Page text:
Tried and Tested: Futuristic Czech Space Food

A new locally-produced food-drink named for biblical bread is hoping to break into the U.S. market; we gave it a try

Elizabeth Zahradnicek-Haas

Written by Elizabeth Zahradnicek-Haas Published on 21.02.2017 17:17:09 (updated on 21.02.2017) Reading time: 2 minutes

Heaven Labs, producer of Mana, a “food drink” named for the biblical bread, has garnered quite the following in the years since its launch in 2014.

The drink, available powdered or in a new ready-made version is meant to replace entire meals by incorporating all of the daily nutrients the body needs, no chopping, slicing, or sautéing required.

“We pissed off a lot of řízek eaters,” Jakub Krejčík, the company’s founder, recently told

The publication also reported that Krejčík hopes to launch his invention in California where it is sure to be well received by West Coast health nuts.

Meanwhile Mana is currently being used by members of the Czech Hydronaut Project, an underwater research laboratory and training station outside of Prague.

With a third of its product being distributed throughout other European countries, Mana clearly has its admirers, with one elated customer stating: “I don’t even have to put powder in water anymore.”

And while the product’s target audience is clearly athletes and other extreme sports types, it is also intended for desk-bound office workers who are too busy to get up from their computers to eat, making it the perfect food for this busy editor and her curious colleagues.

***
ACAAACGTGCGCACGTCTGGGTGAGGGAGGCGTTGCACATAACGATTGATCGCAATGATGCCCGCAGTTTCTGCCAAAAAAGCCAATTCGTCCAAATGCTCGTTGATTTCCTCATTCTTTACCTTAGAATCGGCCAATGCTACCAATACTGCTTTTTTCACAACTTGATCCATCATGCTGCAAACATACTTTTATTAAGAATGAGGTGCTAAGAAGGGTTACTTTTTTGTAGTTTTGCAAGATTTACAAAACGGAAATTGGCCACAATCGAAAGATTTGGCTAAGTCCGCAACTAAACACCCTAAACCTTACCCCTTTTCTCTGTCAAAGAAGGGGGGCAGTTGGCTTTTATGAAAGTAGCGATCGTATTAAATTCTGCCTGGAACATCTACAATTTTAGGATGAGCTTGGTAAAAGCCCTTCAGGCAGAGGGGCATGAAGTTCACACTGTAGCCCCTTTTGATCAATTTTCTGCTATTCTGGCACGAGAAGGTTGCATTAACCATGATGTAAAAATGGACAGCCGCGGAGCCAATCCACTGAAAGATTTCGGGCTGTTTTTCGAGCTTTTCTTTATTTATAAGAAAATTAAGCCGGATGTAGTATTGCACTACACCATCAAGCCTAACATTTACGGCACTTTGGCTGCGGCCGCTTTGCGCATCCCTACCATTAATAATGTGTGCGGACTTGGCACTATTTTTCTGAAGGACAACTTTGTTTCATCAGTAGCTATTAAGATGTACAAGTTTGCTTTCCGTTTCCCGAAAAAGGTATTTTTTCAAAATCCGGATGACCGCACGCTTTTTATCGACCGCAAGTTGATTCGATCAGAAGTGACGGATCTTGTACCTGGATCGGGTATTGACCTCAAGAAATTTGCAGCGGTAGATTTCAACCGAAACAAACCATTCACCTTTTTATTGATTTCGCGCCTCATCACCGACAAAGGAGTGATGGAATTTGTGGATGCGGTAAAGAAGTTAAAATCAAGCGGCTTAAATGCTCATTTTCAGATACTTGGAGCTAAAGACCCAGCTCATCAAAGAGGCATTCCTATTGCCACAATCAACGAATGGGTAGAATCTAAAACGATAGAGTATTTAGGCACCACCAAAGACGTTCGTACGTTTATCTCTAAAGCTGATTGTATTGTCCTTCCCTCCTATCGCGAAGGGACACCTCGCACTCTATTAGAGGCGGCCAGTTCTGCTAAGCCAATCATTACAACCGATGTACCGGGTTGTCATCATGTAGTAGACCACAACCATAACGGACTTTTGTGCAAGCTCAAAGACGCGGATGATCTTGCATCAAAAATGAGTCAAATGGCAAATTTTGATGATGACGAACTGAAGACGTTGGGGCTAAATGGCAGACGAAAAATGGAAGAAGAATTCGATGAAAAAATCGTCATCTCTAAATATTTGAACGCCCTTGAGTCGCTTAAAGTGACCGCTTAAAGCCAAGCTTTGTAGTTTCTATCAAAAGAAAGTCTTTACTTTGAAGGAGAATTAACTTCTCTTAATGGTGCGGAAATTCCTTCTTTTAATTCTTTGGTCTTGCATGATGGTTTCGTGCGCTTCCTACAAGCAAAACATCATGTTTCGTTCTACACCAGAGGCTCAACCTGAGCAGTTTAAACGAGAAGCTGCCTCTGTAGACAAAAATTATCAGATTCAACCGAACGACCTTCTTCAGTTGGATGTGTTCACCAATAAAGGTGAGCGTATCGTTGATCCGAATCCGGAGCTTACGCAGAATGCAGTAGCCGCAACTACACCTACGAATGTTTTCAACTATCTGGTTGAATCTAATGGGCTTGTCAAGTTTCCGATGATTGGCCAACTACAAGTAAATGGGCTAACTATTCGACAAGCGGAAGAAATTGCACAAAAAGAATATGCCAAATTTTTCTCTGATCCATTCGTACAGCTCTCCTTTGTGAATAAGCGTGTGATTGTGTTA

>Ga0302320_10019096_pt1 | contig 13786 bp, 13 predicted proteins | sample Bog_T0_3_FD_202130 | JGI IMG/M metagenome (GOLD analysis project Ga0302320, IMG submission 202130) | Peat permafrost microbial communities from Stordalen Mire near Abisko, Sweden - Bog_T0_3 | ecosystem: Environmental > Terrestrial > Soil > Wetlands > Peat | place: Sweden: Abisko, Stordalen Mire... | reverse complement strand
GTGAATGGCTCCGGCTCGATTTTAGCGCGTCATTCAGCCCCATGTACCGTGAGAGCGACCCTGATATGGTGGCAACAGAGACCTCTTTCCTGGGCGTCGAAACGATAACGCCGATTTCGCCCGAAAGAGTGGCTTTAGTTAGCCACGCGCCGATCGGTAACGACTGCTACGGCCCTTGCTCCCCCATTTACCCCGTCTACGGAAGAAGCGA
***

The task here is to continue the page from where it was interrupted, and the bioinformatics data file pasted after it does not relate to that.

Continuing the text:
My co-worker, Šarka, and I recently sampled Mana. Me: 40-year-old, breastfeeding mother of two who is hungry 24-7. She: 27-year-old single who skips lunch for the gym.

With two such different diets and body types, surely one of us would embrace the magic of Mana, right?

The experiment started off well enough as we opened our cute little heart-stamped, white UHT containers promising 20 percent of our daily nutrients including lipids from coconut and Beta-Glucans from oats.

The drink had the texture of a warm milkshake and a hint of banana flavour.

The faintly yeasty finish led to quite an intense aftertaste which was to no one’s liking.

I’m fairly sure that anyone who would manage to polish off the drink in its entirety would feel full—it rivals porridge in thickness—but neither I, nor my co-worker, were that person.

And while no one was ready to fork up a řízek, we were both really glad that another colleague had brought bread of another kind that day (homemade banana bread)!

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